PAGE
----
It's quite possible that voter suppression made the difference in the Georgia gubernatorial election, which Republican Brian Kemp narrowly won over Stacey Abrams, the Democratic candidate who was seeking to become the nation's first female African-American governor.
Yet instead of simply conceding, Abrams has cast a cloud of illegitimacy over Kemp's victory, refusing to answer CNN's Jake Tapper as to whether Kemp legitimately won the election. Instead, she simply said that he would be the "legal Governor of Georgia."
That hedging is itself harmful to democratic legitimacy. While Abrams may have valid points -- Kemp, for example, improperly used his position as secretary of state to influence the campaign, and promulgated voter registration rules that potentially shut out thousands of minority voters -- our democracy depends on the losers recognizing the winner's rightful claim to the elected office.
Other candidates who have lost under a cloud of electoral improprieties have not questioned the final result in the same way. Most famously, Al Gore almost certainly should have won the 2000 presidential election, if not for the "butterfly" ballot in Palm Beach County, Florida that confused voters who meant to vote for him.
Many saw the Supreme Court's decision in Bush v. Gore, which ended the recount, as fundamentally unfair. George W. Bush won Florida by only 537 votes, which gave him an Electoral College majority. Yet in accepting his loss, Gore did not refuse to acknowledge Bush's win as "legitimate."
Of course, the situations are not exactly analogous: Unlike Kemp, Bush wasn't creating the rules of the game in the very campaign where he was a candidate (though arguably it is similar given that the person running Florida's elections at the time, Secretary of State Katherine Harris, was also serving as the co-chair of Bush's Florida campaign). To be sure, others suggested that Bush was not a legitimate President. But the losing candidate himself graciously accepted defeat.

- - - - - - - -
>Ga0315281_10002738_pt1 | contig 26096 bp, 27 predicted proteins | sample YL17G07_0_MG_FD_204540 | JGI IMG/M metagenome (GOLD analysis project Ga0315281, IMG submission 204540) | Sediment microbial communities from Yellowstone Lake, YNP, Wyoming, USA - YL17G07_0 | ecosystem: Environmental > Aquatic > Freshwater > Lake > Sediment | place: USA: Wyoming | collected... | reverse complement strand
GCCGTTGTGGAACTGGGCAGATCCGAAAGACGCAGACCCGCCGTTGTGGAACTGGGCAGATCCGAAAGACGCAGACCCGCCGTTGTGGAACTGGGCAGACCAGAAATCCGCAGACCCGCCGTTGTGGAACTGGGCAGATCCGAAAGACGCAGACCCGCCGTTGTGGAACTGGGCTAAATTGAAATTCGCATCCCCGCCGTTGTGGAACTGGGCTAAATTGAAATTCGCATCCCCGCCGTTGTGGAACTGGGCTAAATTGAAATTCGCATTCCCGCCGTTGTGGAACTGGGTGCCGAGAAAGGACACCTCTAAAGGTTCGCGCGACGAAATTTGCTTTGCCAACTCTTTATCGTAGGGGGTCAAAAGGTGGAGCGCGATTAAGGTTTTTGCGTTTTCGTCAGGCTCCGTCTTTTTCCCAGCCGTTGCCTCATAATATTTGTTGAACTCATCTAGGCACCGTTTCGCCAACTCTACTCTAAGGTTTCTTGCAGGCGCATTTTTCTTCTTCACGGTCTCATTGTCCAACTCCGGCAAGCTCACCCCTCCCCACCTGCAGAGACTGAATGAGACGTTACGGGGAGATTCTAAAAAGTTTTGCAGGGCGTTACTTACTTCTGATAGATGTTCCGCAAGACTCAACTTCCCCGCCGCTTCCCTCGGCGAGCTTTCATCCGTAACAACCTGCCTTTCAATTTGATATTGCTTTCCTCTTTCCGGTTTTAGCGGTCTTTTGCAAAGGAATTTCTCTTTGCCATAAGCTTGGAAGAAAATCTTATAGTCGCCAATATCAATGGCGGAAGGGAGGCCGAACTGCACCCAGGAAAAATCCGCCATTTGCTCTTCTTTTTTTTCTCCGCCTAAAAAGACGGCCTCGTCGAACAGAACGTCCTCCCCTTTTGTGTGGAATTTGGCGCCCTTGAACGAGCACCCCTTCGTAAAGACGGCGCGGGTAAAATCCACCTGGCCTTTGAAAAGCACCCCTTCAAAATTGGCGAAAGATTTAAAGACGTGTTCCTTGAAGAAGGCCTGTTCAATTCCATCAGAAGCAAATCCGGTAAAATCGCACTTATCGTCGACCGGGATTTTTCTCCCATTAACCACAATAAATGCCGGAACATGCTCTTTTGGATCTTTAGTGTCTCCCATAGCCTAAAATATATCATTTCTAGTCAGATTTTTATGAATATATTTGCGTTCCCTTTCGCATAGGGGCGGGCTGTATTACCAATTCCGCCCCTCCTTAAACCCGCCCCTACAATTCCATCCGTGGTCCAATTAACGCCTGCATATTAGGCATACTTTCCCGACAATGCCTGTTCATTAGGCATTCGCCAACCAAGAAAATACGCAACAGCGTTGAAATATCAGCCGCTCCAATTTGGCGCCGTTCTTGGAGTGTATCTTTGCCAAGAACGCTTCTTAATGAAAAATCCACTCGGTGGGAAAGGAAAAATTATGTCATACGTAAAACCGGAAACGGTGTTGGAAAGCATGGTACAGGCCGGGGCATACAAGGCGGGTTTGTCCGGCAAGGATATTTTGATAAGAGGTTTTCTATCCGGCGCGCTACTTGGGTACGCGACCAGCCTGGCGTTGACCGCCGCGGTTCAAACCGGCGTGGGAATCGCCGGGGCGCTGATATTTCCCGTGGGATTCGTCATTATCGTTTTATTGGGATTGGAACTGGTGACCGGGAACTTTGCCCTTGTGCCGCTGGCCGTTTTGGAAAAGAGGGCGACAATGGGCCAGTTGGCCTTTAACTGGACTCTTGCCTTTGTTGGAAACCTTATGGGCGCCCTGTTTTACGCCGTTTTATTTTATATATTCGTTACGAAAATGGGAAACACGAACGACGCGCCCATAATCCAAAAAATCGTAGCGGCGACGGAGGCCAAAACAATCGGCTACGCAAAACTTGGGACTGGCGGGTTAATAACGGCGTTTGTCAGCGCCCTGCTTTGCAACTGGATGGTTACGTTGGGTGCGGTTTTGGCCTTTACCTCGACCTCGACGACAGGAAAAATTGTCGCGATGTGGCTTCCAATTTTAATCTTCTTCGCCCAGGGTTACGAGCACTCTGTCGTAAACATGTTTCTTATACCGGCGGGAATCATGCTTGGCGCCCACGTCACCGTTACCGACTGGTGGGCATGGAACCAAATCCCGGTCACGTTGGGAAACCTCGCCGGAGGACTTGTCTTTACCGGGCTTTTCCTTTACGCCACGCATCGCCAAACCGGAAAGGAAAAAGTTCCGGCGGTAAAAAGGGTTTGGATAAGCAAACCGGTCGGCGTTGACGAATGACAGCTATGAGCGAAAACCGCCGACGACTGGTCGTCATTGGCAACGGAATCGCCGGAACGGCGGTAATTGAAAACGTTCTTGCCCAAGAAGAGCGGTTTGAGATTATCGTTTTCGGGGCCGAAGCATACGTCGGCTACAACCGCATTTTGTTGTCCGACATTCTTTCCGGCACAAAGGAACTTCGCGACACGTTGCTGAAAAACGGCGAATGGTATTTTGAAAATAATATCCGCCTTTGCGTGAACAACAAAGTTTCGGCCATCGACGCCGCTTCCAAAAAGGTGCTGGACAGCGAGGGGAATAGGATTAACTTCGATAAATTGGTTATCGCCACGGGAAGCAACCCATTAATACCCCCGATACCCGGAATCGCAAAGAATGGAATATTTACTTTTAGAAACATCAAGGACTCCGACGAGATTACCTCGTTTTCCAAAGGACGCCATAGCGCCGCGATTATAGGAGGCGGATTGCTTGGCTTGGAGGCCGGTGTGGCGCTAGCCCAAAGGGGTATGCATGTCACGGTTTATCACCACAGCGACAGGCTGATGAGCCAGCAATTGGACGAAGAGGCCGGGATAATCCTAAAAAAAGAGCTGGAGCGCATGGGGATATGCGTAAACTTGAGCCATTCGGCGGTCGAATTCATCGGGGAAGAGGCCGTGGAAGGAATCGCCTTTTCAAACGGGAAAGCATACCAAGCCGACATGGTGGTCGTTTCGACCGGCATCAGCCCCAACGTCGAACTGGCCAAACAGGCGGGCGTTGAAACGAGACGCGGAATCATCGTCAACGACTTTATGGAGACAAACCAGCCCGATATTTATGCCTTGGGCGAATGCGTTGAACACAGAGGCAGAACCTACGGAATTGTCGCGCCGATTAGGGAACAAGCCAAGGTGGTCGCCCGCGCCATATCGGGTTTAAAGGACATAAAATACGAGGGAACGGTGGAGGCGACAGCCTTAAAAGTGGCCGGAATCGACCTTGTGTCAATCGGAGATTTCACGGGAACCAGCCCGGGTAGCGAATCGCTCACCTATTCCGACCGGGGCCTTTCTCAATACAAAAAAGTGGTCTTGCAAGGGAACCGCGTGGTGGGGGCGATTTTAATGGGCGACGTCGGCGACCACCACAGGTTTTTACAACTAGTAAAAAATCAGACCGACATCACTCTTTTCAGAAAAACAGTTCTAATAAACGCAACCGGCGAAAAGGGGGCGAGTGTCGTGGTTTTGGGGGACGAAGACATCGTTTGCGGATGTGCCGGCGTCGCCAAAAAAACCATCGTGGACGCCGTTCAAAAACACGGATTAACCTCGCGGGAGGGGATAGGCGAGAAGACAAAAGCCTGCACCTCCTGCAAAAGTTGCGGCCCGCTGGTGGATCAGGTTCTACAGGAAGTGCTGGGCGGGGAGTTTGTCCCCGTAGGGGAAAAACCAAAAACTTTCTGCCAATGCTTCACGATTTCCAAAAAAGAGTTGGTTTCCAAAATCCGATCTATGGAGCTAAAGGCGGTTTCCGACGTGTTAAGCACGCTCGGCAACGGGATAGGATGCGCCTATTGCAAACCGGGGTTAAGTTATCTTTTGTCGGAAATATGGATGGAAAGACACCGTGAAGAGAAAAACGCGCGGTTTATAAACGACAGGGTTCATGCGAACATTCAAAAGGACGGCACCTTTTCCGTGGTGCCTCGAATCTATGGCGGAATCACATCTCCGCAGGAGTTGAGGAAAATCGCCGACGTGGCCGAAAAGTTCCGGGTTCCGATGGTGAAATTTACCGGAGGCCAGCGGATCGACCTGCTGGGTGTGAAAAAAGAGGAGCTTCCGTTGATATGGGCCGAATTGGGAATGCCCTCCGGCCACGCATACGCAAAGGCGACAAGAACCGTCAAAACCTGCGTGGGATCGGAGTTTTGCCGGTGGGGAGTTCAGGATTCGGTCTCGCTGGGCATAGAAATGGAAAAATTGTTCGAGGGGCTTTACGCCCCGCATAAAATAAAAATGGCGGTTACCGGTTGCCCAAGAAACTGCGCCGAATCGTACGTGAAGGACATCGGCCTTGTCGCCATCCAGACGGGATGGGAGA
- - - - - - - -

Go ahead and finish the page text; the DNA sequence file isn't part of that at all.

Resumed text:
We will probably never know for sure if Kemp's actions, leading to voter suppression, may have changed the result in Georgia. Yet that's not as important as the underlying problem: voter suppression is never appropriate and we must do everything we can to make it easy for all voters -- and especially racial minorities, given our sorry history of discrimination -- to participate in our democracy.
It's heartening that Abrams apparently plans to file a lawsuit to change Georgia's election processes and make it easier to vote. But there's a meaningful difference between challenging Kemp's voter suppression tactics and refusing to acknowledge the legitimacy of his election while conceding the race. It's possible for Abrams both to lament the voter suppression that occurred -- while pledging to fix it -- and still recognize Kemp as the legitimate winner this year.
I've not been shy about criticizing Donald Trump and other Republicans for lying about voter fraud as a political maneuver to justify voter suppression. Though it's not exactly the same, Abrams' refusal to acknowledge Kemp as a legitimate winner also undermines the public's confidence in our electoral structure. Of course, that was likely Abrams' point -- to draw attention to the election problems in the state. But the answer is to work harder for positive voting rights changes, not to question whether the winner actually has a rightful claim to the office.
"Voter fraud" has been the mantra of many Republicans who lose and do not want to accept the outcome. That has set a dangerous precedent, undermining the public's confidence in our elections. Democrats shouldn't follow their lead.
As Abrams said in her CNN interview, words matter. Losing candidates should recognize the legitimate claim of the winner to the elected office. Then they should double down on their efforts to make our electoral system as inclusive and democratic as possible.
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